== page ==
Cedar felling must not set a wrecking precedent

SIR - Many Sid Vale Association members have expressed great dismay over the destruction of the mature cedar of Lebanon and the Monterey pine within the grounds of Cedar Shade.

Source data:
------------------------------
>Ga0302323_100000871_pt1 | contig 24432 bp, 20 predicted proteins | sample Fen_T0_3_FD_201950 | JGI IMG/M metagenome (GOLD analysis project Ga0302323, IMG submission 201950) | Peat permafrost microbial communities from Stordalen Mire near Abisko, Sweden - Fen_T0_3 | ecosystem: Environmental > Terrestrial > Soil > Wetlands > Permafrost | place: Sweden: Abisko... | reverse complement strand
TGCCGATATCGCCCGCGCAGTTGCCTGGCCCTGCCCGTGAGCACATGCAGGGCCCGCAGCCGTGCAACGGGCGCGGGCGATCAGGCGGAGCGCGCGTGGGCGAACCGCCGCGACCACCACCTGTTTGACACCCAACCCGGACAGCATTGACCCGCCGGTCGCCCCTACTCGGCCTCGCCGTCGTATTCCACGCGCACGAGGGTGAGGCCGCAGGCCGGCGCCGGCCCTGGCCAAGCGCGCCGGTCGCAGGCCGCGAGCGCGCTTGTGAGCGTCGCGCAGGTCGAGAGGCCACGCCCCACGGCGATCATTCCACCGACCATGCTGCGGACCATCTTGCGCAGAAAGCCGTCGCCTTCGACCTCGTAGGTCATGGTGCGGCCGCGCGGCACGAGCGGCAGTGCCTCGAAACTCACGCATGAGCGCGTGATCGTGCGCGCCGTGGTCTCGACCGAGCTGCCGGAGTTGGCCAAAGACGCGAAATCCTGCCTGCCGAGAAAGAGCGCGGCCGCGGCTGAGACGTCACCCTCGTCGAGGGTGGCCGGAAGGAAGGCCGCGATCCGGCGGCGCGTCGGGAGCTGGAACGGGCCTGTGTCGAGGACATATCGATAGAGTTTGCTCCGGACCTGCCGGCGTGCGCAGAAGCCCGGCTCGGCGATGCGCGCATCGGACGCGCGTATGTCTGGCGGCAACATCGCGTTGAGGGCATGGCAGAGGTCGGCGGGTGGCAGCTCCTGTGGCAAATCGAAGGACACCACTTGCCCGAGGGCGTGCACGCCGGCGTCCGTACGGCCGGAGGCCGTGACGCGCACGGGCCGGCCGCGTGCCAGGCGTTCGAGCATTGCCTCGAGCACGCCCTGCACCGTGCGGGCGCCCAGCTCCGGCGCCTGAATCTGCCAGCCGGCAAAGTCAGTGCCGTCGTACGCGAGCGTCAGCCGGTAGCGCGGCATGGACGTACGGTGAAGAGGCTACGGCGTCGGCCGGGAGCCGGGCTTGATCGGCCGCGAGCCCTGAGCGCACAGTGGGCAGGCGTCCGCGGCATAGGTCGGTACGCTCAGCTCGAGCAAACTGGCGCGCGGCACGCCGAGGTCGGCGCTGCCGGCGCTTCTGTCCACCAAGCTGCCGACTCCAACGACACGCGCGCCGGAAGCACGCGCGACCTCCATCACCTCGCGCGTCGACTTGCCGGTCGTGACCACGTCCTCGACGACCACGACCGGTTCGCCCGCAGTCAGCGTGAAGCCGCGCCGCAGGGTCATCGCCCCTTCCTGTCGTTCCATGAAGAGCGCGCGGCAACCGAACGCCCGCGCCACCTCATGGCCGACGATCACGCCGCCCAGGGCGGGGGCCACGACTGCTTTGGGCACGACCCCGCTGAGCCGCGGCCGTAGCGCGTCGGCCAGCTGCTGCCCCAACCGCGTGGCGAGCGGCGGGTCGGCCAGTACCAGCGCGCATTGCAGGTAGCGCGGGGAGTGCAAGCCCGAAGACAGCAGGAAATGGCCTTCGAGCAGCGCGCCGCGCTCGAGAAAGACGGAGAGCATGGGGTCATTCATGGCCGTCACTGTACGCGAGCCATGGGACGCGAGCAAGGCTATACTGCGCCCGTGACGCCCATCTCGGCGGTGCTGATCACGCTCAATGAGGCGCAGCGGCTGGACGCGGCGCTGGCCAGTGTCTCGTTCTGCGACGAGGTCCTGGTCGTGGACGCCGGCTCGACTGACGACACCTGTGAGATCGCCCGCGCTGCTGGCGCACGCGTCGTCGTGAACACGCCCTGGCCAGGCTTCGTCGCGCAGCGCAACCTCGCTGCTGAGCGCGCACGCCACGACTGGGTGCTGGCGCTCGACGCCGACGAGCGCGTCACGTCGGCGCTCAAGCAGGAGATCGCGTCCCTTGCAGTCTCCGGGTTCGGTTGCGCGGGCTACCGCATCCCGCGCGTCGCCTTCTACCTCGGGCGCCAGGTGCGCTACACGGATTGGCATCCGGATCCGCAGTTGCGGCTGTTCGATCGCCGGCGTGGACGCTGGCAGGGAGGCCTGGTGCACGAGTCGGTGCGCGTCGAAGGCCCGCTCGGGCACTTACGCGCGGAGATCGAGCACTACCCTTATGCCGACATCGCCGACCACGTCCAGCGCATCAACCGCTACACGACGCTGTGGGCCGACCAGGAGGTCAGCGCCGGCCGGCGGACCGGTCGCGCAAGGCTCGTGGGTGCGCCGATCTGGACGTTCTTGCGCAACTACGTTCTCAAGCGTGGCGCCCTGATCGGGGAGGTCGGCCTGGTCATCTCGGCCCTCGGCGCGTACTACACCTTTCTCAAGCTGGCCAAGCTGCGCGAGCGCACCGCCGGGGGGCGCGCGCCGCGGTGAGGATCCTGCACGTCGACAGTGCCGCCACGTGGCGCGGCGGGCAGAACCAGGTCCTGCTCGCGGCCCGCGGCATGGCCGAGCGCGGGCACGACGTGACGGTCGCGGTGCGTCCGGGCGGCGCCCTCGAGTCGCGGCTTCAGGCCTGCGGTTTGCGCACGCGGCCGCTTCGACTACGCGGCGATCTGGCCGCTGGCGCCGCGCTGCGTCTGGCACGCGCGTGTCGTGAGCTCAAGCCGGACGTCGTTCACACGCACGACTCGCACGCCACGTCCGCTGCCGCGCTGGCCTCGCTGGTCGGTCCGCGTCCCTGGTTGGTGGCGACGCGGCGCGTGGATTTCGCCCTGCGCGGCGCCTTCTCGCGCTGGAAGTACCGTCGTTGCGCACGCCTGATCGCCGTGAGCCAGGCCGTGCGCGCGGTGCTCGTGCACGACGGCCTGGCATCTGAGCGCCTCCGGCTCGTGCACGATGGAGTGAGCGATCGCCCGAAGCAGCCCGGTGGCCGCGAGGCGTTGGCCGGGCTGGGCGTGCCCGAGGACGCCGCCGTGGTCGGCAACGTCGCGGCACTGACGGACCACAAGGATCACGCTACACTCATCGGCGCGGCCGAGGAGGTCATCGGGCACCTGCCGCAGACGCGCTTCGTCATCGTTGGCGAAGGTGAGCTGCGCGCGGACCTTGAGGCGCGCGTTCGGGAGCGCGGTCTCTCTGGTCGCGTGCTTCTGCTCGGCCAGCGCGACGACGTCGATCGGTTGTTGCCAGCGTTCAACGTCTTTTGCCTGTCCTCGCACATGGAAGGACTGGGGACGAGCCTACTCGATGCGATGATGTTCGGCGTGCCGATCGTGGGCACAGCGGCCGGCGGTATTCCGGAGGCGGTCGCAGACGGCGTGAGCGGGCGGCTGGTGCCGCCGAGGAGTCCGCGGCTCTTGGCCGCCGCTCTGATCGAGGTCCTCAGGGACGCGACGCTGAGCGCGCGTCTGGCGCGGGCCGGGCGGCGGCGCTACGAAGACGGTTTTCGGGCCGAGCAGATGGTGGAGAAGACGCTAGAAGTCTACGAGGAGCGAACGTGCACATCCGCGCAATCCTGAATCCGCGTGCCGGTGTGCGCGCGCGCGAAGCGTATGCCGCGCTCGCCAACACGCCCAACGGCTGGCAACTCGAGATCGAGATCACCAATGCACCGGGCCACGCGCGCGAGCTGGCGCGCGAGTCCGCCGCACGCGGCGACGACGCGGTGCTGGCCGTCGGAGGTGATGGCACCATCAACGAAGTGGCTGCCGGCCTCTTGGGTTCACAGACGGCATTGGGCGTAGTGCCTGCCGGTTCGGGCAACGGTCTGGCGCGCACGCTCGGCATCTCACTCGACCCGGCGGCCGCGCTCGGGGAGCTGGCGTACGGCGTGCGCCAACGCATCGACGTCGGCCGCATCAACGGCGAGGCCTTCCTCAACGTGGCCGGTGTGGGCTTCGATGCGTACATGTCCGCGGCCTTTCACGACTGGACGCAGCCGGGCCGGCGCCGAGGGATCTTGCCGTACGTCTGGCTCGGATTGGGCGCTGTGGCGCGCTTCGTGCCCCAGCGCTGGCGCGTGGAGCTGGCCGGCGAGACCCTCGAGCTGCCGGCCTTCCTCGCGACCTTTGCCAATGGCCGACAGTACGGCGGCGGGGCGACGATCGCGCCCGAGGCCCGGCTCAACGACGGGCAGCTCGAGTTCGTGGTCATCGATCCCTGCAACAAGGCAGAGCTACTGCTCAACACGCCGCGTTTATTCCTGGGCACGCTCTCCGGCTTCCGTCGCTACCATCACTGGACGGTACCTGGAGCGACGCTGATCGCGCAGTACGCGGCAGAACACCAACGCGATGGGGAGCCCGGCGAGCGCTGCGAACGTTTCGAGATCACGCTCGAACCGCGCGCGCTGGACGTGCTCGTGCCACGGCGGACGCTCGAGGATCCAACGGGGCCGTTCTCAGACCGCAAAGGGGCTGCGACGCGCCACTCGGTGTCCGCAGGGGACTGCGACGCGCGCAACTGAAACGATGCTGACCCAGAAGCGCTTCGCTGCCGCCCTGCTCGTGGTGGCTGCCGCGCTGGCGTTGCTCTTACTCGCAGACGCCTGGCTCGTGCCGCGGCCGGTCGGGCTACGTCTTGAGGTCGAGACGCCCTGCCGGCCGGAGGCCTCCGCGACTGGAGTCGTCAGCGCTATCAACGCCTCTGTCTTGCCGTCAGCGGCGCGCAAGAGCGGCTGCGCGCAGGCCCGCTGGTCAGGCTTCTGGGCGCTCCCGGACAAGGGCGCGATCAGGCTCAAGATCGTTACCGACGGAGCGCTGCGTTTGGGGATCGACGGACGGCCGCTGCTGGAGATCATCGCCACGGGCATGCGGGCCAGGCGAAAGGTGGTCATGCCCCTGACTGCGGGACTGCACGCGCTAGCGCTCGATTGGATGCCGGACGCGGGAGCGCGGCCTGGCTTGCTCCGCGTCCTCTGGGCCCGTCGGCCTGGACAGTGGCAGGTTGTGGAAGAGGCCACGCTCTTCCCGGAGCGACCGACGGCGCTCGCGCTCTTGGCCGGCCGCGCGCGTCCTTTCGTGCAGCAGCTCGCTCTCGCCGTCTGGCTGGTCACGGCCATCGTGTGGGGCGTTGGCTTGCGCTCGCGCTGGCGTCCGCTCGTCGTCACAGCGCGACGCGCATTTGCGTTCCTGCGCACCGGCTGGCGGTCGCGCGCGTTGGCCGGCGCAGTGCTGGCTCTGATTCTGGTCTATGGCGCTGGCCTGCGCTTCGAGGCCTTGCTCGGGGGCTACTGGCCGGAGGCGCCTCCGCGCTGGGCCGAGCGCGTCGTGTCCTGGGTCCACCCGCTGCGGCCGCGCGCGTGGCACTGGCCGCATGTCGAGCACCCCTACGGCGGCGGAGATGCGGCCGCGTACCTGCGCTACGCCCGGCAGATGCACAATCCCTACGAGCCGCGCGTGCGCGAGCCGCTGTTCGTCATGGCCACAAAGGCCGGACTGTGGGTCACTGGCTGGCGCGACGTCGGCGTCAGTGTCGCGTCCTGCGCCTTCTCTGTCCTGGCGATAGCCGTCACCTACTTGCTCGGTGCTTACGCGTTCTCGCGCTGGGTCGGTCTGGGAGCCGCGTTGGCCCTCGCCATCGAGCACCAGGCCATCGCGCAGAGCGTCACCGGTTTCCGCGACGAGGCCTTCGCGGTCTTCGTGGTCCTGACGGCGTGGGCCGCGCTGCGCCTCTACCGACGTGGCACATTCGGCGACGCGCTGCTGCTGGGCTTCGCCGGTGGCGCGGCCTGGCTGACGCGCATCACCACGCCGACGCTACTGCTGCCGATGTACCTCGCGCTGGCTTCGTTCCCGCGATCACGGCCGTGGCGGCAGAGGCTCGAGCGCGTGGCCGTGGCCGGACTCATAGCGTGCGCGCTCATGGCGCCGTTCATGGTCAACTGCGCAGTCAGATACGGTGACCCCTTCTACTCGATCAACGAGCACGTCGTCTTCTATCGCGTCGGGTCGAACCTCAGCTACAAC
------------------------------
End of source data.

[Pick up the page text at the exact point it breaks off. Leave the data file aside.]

SIR - Many Sid Vale Association members have expressed great dismay over the destruction of the mature cedar of Lebanon and the Monterey pine within the grounds of Cedar Shade.Approximately four weeks ago, I was contacted by an SVA member, informing me that a tree surgeon was operating within the grounds of Cedar Shade.We understand this first tree surgeon was asked to quote to fell both trees and in addition a mature beech tree. He refused to do so because they were, in his opinion, not diseased or a danger to the public.Brian Hall, chairman of the SVA Conservation committee, immediately contacted the tree officer at EDDC, and warned him the developer was seeking to fell these trees. Brian expressed our concern for the safety of these trees. He asked him to ensure the trees were not felled by the developer. We received an assurance he would visit to see what was happening.On April 1, Mr Hall received a number of calls from alarmed members that work had commenced on the destruction of these trees. He checked again with the tree officer, whose response was that he had agreed to the tree felling as the trees would be unlikely to last the expected life of the redevelopment.The SVA had supported the revised plans for the redevelopment of the Cedar Shade site, but it was beyond belief that it would take place at the cost of losing these fine arboreal specimens. The SVA was of the opinion the trees were covered by Tree Protection Orders. We have now discovered that, although this had been the case, the TPO was suspended in order to allow redevelopment to take place.If this information appeared on the revised plans, it was certainly not highlighted!A suspended TPO implies that it is temporary action, and will be restored. In this case it seems to have been a convenient way of allowing the destruction of healthy trees, of no danger to anyone, except the financial considerations of the developer. It suggests the re-developer must have intended from the start to destroy these trees, otherwise he would have planned to include them within his planning application.This must not be allowed to become a most dangerous precedent to wholesale wrecking of Sidmouth's heritage. At the annual meeting of Sidmouth Town Council on April 3, the chairman, Councillor Tom Cox, emphasised to all members of the council that, under its newly devolved powers, it was now the responsibility of each councillor to be watchful and aware of intended destruction of trees, and the likely effects upon the Sidmouth scene. We are grateful for his evident concern.At the same meeting, the chairman of the council's planning committee, Chris Gibbings, said the developer had agreed to replant a Cedar of Lebanon and other trees on the site. Although this is of some comfort, we would have preferred the intended redevelopment to have included the healthy mature trees.Handel Bennett SVA Chairman


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